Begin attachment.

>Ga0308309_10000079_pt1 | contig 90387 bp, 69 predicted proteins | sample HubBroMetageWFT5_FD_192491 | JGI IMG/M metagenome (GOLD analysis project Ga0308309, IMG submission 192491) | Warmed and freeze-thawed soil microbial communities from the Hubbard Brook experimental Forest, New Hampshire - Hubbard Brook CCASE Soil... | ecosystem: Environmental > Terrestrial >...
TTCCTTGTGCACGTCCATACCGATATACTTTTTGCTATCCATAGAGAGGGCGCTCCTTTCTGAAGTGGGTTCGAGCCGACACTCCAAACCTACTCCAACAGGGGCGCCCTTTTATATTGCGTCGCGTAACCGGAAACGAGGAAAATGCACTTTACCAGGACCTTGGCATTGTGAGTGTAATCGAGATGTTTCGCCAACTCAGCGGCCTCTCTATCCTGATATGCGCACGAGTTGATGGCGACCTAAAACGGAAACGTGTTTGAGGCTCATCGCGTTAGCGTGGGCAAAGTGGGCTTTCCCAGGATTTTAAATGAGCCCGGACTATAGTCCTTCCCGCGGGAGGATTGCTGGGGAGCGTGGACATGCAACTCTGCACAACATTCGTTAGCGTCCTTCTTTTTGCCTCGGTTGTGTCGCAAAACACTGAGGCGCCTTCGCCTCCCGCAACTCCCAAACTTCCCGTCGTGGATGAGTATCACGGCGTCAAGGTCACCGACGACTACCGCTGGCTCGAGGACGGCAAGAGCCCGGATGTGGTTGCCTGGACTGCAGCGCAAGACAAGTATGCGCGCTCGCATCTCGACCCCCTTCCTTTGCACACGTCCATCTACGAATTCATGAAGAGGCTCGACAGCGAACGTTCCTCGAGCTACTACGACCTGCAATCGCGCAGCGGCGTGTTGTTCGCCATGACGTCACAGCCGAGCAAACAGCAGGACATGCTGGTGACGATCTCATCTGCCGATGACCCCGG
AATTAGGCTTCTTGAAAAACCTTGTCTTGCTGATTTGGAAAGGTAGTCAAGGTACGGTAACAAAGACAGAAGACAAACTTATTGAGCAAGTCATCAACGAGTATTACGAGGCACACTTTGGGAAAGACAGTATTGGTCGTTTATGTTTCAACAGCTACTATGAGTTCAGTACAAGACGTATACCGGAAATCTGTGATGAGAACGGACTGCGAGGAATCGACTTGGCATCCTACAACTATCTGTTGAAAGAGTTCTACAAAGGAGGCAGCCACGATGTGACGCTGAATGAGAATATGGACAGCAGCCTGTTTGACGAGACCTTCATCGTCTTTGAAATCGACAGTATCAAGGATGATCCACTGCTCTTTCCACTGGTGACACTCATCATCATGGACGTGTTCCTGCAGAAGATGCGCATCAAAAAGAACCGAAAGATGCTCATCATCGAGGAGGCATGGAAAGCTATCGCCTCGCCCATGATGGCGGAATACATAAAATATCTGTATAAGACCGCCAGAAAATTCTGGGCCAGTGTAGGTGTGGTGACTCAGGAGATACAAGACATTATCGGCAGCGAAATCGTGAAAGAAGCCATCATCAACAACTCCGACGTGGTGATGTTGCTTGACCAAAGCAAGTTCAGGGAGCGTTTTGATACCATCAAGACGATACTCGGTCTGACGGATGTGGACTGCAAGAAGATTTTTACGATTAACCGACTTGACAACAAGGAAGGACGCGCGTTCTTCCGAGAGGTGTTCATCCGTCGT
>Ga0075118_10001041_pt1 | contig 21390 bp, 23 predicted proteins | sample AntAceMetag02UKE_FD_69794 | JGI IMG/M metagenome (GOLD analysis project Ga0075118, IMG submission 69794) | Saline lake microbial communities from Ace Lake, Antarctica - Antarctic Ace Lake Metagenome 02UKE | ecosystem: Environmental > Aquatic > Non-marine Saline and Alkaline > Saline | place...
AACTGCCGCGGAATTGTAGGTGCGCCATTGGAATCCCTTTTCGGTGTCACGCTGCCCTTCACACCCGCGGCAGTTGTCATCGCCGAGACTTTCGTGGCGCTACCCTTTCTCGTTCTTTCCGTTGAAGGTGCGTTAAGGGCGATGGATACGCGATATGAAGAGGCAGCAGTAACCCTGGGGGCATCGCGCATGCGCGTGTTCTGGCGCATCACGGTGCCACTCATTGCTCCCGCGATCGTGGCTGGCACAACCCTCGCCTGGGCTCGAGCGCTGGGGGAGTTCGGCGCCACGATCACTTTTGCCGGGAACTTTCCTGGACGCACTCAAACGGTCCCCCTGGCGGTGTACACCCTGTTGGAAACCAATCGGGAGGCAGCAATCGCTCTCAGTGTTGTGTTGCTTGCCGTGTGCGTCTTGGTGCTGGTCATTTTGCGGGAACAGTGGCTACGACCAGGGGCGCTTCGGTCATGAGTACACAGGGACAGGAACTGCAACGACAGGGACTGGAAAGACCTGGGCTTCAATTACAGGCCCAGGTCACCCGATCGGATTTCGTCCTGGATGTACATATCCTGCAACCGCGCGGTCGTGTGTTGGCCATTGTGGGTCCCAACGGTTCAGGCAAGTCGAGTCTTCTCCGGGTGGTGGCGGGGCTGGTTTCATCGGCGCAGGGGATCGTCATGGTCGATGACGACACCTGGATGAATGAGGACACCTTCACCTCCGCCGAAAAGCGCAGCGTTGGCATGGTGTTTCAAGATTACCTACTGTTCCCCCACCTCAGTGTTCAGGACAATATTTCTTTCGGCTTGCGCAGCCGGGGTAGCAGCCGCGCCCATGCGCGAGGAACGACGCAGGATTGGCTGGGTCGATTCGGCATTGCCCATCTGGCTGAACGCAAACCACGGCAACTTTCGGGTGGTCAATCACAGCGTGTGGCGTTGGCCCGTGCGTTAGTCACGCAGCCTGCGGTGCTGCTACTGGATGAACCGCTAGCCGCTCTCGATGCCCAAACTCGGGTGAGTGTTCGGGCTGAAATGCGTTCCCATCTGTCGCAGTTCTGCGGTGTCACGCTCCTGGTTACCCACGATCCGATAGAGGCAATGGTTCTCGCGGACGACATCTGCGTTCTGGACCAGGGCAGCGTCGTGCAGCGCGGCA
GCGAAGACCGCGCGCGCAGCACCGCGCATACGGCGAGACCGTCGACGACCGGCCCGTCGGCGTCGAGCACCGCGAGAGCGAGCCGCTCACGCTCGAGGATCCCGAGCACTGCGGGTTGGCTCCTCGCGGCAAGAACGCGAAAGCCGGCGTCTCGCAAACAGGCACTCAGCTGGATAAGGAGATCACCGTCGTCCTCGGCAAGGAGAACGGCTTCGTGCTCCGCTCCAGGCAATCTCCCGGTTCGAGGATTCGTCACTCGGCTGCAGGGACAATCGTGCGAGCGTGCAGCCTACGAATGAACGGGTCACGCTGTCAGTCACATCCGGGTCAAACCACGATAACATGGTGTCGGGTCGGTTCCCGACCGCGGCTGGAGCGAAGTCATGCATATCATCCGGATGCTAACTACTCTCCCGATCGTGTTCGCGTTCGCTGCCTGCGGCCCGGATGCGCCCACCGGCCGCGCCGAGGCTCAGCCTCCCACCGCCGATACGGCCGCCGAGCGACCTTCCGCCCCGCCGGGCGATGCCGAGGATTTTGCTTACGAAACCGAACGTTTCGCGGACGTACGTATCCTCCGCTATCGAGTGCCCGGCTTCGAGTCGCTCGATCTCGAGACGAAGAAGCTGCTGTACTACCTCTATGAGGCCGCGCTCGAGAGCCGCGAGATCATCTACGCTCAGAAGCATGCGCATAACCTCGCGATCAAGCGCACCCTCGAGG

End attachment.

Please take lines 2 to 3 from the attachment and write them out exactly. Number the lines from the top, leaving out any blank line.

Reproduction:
TTCCTTGTGCACGTCCATACCGATATACTTTTTGCTATCCATAGAGAGGGCGCTCCTTTCTGAAGTGGGTTCGAGCCGACACTCCAAACCTACTCCAACAGGGGCGCCCTTTTATATTGCGTCGCGTAACCGGAAACGAGGAAAATGCACTTTACCAGGACCTTGGCATTGTGAGTGTAATCGAGATGTTTCGCCAACTCAGCGGCCTCTCTATCCTGATATGCGCACGAGTTGATGGCGACCTAAAACGGAAACGTGTTTGAGGCTCATCGCGTTAGCGTGGGCAAAGTGGGCTTTCCCAGGATTTTAAATGAGCCCGGACTATAGTCCTTCCCGCGGGAGGATTGCTGGGGAGCGTGGACATGCAACTCTGCACAACATTCGTTAGCGTCCTTCTTTTTGCCTCGGTTGTGTCGCAAAACACTGAGGCGCCTTCGCCTCCCGCAACTCCCAAACTTCCCGTCGTGGATGAGTATCACGGCGTCAAGGTCACCGACGACTACCGCTGGCTCGAGGACGGCAAGAGCCCGGATGTGGTTGCCTGGACTGCAGCGCAAGACAAGTATGCGCGCTCGCATCTCGACCCCCTTCCTTTGCACACGTCCATCTACGAATTCATGAAGAGGCTCGACAGCGAACGTTCCTCGAGCTACTACGACCTGCAATCGCGCAGCGGCGTGTTGTTCGCCATGACGTCACAGCCGAGCAAACAGCAGGACATGCTGGTGACGATCTCATCTGCCGATGACCCCGG
AATTAGGCTTCTTGAAAAACCTTGTCTTGCTGATTTGGAAAGGTAGTCAAGGTACGGTAACAAAGACAGAAGACAAACTTATTGAGCAAGTCATCAACGAGTATTACGAGGCACACTTTGGGAAAGACAGTATTGGTCGTTTATGTTTCAACAGCTACTATGAGTTCAGTACAAGACGTATACCGGAAATCTGTGATGAGAACGGACTGCGAGGAATCGACTTGGCATCCTACAACTATCTGTTGAAAGAGTTCTACAAAGGAGGCAGCCACGATGTGACGCTGAATGAGAATATGGACAGCAGCCTGTTTGACGAGACCTTCATCGTCTTTGAAATCGACAGTATCAAGGATGATCCACTGCTCTTTCCACTGGTGACACTCATCATCATGGACGTGTTCCTGCAGAAGATGCGCATCAAAAAGAACCGAAAGATGCTCATCATCGAGGAGGCATGGAAAGCTATCGCCTCGCCCATGATGGCGGAATACATAAAATATCTGTATAAGACCGCCAGAAAATTCTGGGCCAGTGTAGGTGTGGTGACTCAGGAGATACAAGACATTATCGGCAGCGAAATCGTGAAAGAAGCCATCATCAACAACTCCGACGTGGTGATGTTGCTTGACCAAAGCAAGTTCAGGGAGCGTTTTGATACCATCAAGACGATACTCGGTCTGACGGATGTGGACTGCAAGAAGATTTTTACGATTAACCGACTTGACAACAAGGAAGGACGCGCGTTCTTCCGAGAGGTGTTCATCCGTCGT